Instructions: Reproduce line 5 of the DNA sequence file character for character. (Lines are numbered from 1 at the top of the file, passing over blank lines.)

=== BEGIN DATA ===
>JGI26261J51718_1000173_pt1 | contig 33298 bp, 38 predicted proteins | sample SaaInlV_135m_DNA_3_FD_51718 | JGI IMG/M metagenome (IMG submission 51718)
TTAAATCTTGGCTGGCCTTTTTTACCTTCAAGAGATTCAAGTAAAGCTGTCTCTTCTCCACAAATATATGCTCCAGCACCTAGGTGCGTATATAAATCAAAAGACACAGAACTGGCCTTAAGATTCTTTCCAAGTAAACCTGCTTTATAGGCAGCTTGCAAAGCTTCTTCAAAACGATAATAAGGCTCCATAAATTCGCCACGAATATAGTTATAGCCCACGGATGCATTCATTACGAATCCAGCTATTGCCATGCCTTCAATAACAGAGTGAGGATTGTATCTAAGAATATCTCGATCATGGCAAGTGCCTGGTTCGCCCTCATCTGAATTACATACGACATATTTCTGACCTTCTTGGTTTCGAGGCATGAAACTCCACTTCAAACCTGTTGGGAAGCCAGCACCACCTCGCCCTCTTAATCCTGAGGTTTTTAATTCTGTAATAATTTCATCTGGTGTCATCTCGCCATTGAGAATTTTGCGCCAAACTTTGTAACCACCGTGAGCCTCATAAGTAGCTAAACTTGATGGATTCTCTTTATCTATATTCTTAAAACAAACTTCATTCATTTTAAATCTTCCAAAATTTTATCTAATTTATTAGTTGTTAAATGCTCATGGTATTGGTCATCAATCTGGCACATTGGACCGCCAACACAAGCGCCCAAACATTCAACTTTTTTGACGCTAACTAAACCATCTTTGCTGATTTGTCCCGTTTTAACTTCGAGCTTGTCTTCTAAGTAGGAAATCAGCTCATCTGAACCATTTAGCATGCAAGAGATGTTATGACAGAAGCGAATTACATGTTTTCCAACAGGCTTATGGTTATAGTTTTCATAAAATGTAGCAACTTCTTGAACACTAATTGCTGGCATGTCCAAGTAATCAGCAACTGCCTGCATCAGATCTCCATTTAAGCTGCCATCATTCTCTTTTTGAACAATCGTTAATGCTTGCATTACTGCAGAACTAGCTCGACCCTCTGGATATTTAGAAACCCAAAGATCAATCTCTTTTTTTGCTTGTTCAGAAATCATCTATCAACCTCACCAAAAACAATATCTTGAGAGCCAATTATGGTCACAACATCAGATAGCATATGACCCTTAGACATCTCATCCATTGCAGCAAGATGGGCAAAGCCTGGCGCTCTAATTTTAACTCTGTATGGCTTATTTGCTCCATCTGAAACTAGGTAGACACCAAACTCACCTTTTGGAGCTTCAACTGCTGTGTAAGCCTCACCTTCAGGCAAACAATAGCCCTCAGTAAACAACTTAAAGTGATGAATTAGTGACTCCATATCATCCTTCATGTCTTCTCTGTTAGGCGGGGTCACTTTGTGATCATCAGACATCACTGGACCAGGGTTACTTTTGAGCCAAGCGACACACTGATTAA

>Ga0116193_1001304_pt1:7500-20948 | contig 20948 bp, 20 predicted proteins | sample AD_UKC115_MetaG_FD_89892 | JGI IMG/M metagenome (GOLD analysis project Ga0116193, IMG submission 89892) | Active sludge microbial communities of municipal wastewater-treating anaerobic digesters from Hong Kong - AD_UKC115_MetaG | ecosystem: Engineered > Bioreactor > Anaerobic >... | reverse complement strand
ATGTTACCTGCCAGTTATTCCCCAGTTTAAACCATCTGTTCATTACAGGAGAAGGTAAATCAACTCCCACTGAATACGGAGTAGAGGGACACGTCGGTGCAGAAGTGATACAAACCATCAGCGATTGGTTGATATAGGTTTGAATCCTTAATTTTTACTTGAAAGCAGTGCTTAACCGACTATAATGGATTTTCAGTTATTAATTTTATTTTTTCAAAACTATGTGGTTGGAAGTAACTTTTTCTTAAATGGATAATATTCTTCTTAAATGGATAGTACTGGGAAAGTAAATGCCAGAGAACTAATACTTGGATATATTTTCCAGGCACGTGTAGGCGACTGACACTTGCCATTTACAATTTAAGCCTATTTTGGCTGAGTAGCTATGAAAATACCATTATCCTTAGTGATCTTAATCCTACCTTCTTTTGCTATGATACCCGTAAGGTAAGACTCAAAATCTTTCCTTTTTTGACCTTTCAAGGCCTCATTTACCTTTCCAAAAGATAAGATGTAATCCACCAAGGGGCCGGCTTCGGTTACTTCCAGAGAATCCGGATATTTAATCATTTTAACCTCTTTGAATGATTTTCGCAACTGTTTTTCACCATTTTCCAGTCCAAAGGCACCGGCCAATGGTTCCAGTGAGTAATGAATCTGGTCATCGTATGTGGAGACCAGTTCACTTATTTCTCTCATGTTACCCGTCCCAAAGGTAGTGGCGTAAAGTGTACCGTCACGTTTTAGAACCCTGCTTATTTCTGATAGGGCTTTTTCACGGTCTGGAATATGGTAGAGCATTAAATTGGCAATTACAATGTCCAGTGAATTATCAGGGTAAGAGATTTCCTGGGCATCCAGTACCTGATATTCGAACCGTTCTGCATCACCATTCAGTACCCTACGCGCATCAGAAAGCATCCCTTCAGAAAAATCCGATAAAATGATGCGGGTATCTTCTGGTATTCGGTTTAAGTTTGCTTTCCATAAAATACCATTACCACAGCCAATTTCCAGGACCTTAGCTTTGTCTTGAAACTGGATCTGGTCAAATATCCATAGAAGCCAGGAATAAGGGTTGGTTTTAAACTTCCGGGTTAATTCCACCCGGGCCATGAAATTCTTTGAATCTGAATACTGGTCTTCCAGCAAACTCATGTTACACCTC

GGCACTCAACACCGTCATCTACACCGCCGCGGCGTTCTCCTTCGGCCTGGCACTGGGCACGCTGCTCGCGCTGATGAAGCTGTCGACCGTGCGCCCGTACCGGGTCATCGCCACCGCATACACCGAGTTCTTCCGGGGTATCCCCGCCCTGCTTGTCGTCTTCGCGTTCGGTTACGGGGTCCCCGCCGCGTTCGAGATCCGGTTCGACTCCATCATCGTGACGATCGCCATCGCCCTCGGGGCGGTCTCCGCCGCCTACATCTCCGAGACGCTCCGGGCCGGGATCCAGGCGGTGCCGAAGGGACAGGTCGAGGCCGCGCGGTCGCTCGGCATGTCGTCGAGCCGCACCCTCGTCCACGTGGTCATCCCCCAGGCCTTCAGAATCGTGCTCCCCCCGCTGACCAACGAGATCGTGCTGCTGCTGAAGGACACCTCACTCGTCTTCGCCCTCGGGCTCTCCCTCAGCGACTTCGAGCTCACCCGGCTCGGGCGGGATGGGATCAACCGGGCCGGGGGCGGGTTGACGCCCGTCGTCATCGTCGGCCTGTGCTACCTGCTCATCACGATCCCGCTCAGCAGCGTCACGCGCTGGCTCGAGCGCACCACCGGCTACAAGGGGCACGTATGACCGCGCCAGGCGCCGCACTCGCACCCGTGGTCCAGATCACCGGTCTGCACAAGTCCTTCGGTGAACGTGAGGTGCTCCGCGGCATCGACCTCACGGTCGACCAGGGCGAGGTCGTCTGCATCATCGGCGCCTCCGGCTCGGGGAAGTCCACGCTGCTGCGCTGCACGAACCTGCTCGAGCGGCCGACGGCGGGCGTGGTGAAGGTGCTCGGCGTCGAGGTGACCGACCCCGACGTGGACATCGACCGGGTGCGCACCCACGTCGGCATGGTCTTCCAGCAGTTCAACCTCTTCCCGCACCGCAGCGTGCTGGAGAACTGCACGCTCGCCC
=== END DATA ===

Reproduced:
GGCACTCAACACCGTCATCTACACCGCCGCGGCGTTCTCCTTCGGCCTGGCACTGGGCACGCTGCTCGCGCTGATGAAGCTGTCGACCGTGCGCCCGTACCGGGTCATCGCCACCGCATACACCGAGTTCTTCCGGGGTATCCCCGCCCTGCTTGTCGTCTTCGCGTTCGGTTACGGGGTCCCCGCCGCGTTCGAGATCCGGTTCGACTCCATCATCGTGACGATCGCCATCGCCCTCGGGGCGGTCTCCGCCGCCTACATCTCCGAGACGCTCCGGGCCGGGATCCAGGCGGTGCCGAAGGGACAGGTCGAGGCCGCGCGGTCGCTCGGCATGTCGTCGAGCCGCACCCTCGTCCACGTGGTCATCCCCCAGGCCTTCAGAATCGTGCTCCCCCCGCTGACCAACGAGATCGTGCTGCTGCTGAAGGACACCTCACTCGTCTTCGCCCTCGGGCTCTCCCTCAGCGACTTCGAGCTCACCCGGCTCGGGCGGGATGGGATCAACCGGGCCGGGGGCGGGTTGACGCCCGTCGTCATCGTCGGCCTGTGCTACCTGCTCATCACGATCCCGCTCAGCAGCGTCACGCGCTGGCTCGAGCGCACCACCGGCTACAAGGGGCACGTATGACCGCGCCAGGCGCCGCACTCGCACCCGTGGTCCAGATCACCGGTCTGCACAAGTCCTTCGGTGAACGTGAGGTGCTCCGCGGCATCGACCTCACGGTCGACCAGGGCGAGGTCGTCTGCATCATCGGCGCCTCCGGCTCGGGGAAGTCCACGCTGCTGCGCTGCACGAACCTGCTCGAGCGGCCGACGGCGGGCGTGGTGAAGGTGCTCGGCGTCGAGGTGACCGACCCCGACGTGGACATCGACCGGGTGCGCACCCACGTCGGCATGGTCTTCCAGCAGTTCAACCTCTTCCCGCACCGCAGCGTGCTGGAGAACTGCACGCTCGCCC